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Joanna (disciple)

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Joanna (disciple)

Saint Joanna
Myrrhbearer
Honored in Eastern Christianity
Roman Catholicism
Anglicanism
Lutheranism
Canonized Pre-congregation
Feast 3rd Sunday of Pascha (Orthodox and Eastern Catholic)
May 24 (Roman Catholic)
August 3 (Lutheran)

Joanna is a woman mentioned in the gospels who was healed by Jesus and later supported him and his disciples in their travels. She was the wife of Chuza, who managed the household of Herod Antipas, the king of Galilee.[1] Her name means "Yahweh has been gracious."[1] In the Eastern Orthodox and Roman Catholic traditions, she is a saint. She is considered a disciple who later became an apostle.[2] In the Bible, she is one of the women recorded in the Gospel of Luke as accompanying Jesus and the twelve: "Mary, called Magdalene... and Joanna the wife of Herod's steward Chuza, and Susanna, and many others, who provided for them out of their resources".[3]

Possibility that Joanna was one of Luke's witnesses

There are 13 separate references to Herod in the Gospel of Luke, only four of which can also be found in the other gospels. This means that there are nine references to Herod in the Gospel of Luke for which Luke had to have a source independent of another gospel. Hastings (1958) suggests that Joanna could easily have informed Jesus and Luke of the splendid style in which Antipas and his court officials lived. Joanna may have been one of the eyewitnesses available to Luke as a source for his Herodian material.[4]

Joanna is among a group of women who are the first resurrection witnesses, along with Mary Magdalene, Mary the mother of James and other women (Luke 24:10). These women went to the apostles who thought their testimony about the risen Lord was nonsense, though Peter and some others decided to look at the tomb for themselves.[5] Joanna is therefore to be included in the "ones with them" that Jesus calls "witnesses" (martyrs) (Luke 24:48). She is also one of the apostles mentioned in Acts 1:2-3 that Jesus chose. These apostles complied with Jesus' charge to remain in Jerusalem until they received the Holy Spirit. Acts 1:8 repeats Luke 24:48 by calling this group "my witnesses (martyrs)".

Acts 1:13-14 gives the list of these apostles as the eleven,[6] the women, and Mary, mother of Jesus, with his brothers.[7] When the time came to choose a replacement for Judas the same criterion of witness from the beginning is used (Acts 1:21-22).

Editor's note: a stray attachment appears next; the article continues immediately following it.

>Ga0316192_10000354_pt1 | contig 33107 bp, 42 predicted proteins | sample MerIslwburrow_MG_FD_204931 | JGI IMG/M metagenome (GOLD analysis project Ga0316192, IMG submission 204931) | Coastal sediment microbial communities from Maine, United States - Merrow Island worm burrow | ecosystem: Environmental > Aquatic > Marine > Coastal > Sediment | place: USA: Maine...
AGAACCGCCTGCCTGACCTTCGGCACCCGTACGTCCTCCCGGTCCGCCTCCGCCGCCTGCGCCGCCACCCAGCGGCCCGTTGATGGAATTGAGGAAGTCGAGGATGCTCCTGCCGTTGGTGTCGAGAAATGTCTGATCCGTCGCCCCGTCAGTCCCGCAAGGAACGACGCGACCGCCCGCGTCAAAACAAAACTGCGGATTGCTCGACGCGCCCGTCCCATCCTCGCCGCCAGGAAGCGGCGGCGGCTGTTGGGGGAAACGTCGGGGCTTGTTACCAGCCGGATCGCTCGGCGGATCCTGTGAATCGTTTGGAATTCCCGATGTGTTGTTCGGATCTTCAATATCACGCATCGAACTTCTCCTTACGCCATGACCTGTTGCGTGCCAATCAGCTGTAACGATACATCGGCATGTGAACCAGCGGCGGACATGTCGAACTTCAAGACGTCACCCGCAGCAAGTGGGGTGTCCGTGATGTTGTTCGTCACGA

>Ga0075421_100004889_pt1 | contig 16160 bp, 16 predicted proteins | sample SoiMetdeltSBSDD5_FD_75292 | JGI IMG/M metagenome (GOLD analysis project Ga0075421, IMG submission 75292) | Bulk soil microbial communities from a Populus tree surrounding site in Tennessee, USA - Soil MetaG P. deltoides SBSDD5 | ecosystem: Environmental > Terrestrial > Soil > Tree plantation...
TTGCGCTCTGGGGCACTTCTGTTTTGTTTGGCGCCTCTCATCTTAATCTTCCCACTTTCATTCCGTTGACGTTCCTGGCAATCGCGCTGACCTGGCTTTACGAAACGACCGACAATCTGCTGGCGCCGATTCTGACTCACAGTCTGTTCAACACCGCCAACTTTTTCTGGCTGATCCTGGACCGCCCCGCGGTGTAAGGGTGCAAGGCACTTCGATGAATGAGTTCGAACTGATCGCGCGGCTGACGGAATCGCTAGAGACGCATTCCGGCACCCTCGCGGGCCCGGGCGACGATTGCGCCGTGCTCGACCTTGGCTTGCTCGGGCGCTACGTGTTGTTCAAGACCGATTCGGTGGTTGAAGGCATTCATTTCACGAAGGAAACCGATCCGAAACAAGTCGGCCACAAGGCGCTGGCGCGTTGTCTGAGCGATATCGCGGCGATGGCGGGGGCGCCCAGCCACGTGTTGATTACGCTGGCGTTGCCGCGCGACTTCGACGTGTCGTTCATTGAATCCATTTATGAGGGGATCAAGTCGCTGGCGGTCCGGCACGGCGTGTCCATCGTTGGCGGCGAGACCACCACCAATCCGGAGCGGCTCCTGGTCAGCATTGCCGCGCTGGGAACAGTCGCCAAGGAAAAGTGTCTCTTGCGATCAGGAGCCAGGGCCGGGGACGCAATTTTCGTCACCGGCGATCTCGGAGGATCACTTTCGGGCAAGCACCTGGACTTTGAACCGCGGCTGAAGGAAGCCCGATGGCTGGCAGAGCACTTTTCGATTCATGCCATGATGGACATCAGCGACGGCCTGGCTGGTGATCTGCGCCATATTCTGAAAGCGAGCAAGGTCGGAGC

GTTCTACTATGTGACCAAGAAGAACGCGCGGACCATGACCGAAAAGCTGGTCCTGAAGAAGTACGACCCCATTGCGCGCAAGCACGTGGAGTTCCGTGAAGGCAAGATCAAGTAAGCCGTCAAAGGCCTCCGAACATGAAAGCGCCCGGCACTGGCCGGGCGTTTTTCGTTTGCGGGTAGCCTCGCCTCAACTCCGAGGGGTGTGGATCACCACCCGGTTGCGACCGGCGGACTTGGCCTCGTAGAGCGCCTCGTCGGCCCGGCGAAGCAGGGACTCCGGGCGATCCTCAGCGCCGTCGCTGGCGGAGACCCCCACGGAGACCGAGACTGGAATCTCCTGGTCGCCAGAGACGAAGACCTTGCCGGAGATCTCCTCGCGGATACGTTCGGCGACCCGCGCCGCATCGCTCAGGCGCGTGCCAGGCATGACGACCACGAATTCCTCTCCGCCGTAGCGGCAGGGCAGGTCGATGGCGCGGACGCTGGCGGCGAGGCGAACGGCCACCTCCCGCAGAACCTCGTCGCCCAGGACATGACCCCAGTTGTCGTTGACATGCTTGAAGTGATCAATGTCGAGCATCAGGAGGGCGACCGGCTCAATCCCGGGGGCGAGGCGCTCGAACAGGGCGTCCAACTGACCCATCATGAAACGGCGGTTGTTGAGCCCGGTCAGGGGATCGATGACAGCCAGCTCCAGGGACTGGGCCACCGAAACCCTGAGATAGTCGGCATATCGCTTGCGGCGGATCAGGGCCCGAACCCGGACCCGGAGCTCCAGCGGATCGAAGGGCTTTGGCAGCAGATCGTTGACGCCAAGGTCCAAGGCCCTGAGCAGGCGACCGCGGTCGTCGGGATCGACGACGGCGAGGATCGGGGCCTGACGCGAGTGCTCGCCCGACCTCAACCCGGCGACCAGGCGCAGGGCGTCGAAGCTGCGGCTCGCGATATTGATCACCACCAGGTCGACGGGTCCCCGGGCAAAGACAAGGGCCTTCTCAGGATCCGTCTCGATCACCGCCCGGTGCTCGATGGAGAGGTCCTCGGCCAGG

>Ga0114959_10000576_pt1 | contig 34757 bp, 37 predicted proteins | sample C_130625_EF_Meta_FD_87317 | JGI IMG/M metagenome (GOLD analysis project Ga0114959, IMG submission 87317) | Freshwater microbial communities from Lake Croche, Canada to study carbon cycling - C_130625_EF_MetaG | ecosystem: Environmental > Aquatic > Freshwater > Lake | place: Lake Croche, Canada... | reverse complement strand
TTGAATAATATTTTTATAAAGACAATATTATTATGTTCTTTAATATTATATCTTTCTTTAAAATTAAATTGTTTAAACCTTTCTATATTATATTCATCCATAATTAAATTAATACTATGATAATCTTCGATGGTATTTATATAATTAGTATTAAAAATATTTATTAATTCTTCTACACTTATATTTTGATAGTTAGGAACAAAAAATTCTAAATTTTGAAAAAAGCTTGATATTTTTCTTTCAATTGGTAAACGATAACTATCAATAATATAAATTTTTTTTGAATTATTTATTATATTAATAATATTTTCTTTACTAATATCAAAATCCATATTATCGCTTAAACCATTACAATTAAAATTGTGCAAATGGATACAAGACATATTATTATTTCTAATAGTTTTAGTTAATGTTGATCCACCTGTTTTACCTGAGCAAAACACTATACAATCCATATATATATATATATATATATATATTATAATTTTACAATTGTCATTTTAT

Identification with Junia

Both Richard J. Bauckham and Ben Witherington III conclude that the disciple Joanna is the same woman as the Christian Junia mentioned by Paul in his Epistle to the Romans (Romans 16:7). Paul says that Junia was famous among the apostles and that she was in the Lord before him which must be prior to 34 CE. She is likely therefore, given the evidence presented above, to have been a witness of everything from the time of the baptism of John.[8]

Joanna granddaughter of Theophilus

An ossuary has been discovered bearing the inscription, "Johanna, granddaughter of Theophilus, the High Priest."[9] She was maybe Joanna mentioned in the Bible.

Christian traditions

Greek Orthodox

Saint Joanna the Myrrhbearer (Greek Αγία Ιωάννα η Μυροφόρος) is commemorated among the eight women who carried myrrh in the New Testament in the Eastern Orthodox Church on the "Sunday of the Myrrhbearers", which is two Sundays after Pascha (Orthodox Easter). From this commemoration, in the revised Calendar of Saints of the Lutheran Church - Missouri Synod she is commemorated as one of Myrrhbearers on August 3 together with Mary, the Mother of James the less and Jude and Salome.[10]

Joanna in fiction

Joanna was a secondary character in Margaret George’s 2002 novel Mary, Called Magdalene. In the novel, Joanna, cast from Herod’s household by Chuza for being possessed, is healed by Jesus in Capernaum. She then joins the other disciples. She is the second woman, after Mary, and becomes her friend.

Joanna is the main character in Mary Rourke's 2006 novel Two Women of Galilee. In Rourke's telling, Joanna is the daughter of a family that had become Hellenized and ceased to practice Judaism as they obtained a privileged position in the court of Herod. Mary is Joanna's long-lost cousin from a branch of the family that was still observant. When they meet they become close friends. Joanna meets Jesus through her friendship with Mary and he heals her of tuberculosis. The story centers on the friendship of Joanna and Mary, retelling events from the Gospel from the women's point of view.

See also

Notes

References

  • Bauckham, Richard J., Gospel Women (Grand Rapids, Mich.: Eerdmans, 2002), pp. 109-202.
  • Witherington, Ben, III, "Joanna: Apostle of the Lord—or Jailbait?", Bible Review, Spring 2005, pp. 12–14+

External links

  • Character Study of Joanna
  • Icon of St. Joanna the Myrrh-Bearer
  • Saint Joanna the Myrrhbearer
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